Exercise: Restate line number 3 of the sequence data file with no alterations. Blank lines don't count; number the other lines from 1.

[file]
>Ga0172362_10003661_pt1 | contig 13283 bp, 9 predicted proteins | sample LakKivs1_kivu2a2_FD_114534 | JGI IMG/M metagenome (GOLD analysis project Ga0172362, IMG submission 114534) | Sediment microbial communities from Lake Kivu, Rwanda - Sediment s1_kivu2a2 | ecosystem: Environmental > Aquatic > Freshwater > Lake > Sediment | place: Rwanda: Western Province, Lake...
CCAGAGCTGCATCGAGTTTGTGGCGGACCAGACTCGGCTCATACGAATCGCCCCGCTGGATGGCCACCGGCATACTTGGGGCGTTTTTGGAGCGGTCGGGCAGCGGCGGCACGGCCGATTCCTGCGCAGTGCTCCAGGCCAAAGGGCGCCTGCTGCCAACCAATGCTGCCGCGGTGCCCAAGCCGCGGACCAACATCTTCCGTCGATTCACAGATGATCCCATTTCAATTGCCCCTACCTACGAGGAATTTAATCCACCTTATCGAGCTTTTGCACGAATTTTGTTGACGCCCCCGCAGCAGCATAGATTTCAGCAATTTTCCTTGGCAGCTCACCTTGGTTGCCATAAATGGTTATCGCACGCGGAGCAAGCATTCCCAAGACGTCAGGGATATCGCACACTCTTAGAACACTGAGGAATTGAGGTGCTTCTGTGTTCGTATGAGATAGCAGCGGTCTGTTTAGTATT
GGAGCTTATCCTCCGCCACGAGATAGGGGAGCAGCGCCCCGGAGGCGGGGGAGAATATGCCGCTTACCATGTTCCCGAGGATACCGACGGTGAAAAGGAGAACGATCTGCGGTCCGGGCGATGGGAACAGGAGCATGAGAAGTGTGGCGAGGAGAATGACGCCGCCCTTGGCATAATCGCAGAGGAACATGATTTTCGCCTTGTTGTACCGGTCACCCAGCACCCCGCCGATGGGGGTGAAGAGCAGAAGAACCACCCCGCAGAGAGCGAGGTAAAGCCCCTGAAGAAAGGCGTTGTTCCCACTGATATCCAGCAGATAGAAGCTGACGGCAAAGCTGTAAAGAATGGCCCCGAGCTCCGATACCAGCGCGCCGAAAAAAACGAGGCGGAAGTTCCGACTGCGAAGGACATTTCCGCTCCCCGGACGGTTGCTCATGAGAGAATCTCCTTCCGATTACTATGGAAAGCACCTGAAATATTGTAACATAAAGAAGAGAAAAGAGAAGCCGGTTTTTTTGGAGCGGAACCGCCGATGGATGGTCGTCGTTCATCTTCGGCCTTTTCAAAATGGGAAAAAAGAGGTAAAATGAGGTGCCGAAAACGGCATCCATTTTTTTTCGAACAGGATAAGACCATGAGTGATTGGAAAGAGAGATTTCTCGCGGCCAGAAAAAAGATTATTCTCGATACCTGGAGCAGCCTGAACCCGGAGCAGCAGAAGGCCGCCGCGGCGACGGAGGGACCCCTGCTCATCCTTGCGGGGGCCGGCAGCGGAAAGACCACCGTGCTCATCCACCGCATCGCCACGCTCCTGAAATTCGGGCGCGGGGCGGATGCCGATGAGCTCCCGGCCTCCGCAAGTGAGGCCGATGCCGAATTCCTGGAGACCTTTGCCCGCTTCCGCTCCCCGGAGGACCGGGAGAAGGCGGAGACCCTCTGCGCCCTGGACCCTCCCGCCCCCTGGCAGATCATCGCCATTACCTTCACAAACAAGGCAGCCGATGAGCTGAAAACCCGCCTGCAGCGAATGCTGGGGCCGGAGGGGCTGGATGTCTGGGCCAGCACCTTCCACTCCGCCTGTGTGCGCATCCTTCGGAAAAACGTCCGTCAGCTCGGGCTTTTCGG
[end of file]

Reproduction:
GGAGCTTATCCTCCGCCACGAGATAGGGGAGCAGCGCCCCGGAGGCGGGGGAGAATATGCCGCTTACCATGTTCCCGAGGATACCGACGGTGAAAAGGAGAACGATCTGCGGTCCGGGCGATGGGAACAGGAGCATGAGAAGTGTGGCGAGGAGAATGACGCCGCCCTTGGCATAATCGCAGAGGAACATGATTTTCGCCTTGTTGTACCGGTCACCCAGCACCCCGCCGATGGGGGTGAAGAGCAGAAGAACCACCCCGCAGAGAGCGAGGTAAAGCCCCTGAAGAAAGGCGTTGTTCCCACTGATATCCAGCAGATAGAAGCTGACGGCAAAGCTGTAAAGAATGGCCCCGAGCTCCGATACCAGCGCGCCGAAAAAAACGAGGCGGAAGTTCCGACTGCGAAGGACATTTCCGCTCCCCGGACGGTTGCTCATGAGAGAATCTCCTTCCGATTACTATGGAAAGCACCTGAAATATTGTAACATAAAGAAGAGAAAAGAGAAGCCGGTTTTTTTGGAGCGGAACCGCCGATGGATGGTCGTCGTTCATCTTCGGCCTTTTCAAAATGGGAAAAAAGAGGTAAAATGAGGTGCCGAAAACGGCATCCATTTTTTTTCGAACAGGATAAGACCATGAGTGATTGGAAAGAGAGATTTCTCGCGGCCAGAAAAAAGATTATTCTCGATACCTGGAGCAGCCTGAACCCGGAGCAGCAGAAGGCCGCCGCGGCGACGGAGGGACCCCTGCTCATCCTTGCGGGGGCCGGCAGCGGAAAGACCACCGTGCTCATCCACCGCATCGCCACGCTCCTGAAATTCGGGCGCGGGGCGGATGCCGATGAGCTCCCGGCCTCCGCAAGTGAGGCCGATGCCGAATTCCTGGAGACCTTTGCCCGCTTCCGCTCCCCGGAGGACCGGGAGAAGGCGGAGACCCTCTGCGCCCTGGACCCTCCCGCCCCCTGGCAGATCATCGCCATTACCTTCACAAACAAGGCAGCCGATGAGCTGAAAACCCGCCTGCAGCGAATGCTGGGGCCGGAGGGGCTGGATGTCTGGGCCAGCACCTTCCACTCCGCCTGTGTGCGCATCCTTCGGAAAAACGTCCGTCAGCTCGGGCTTTTCGG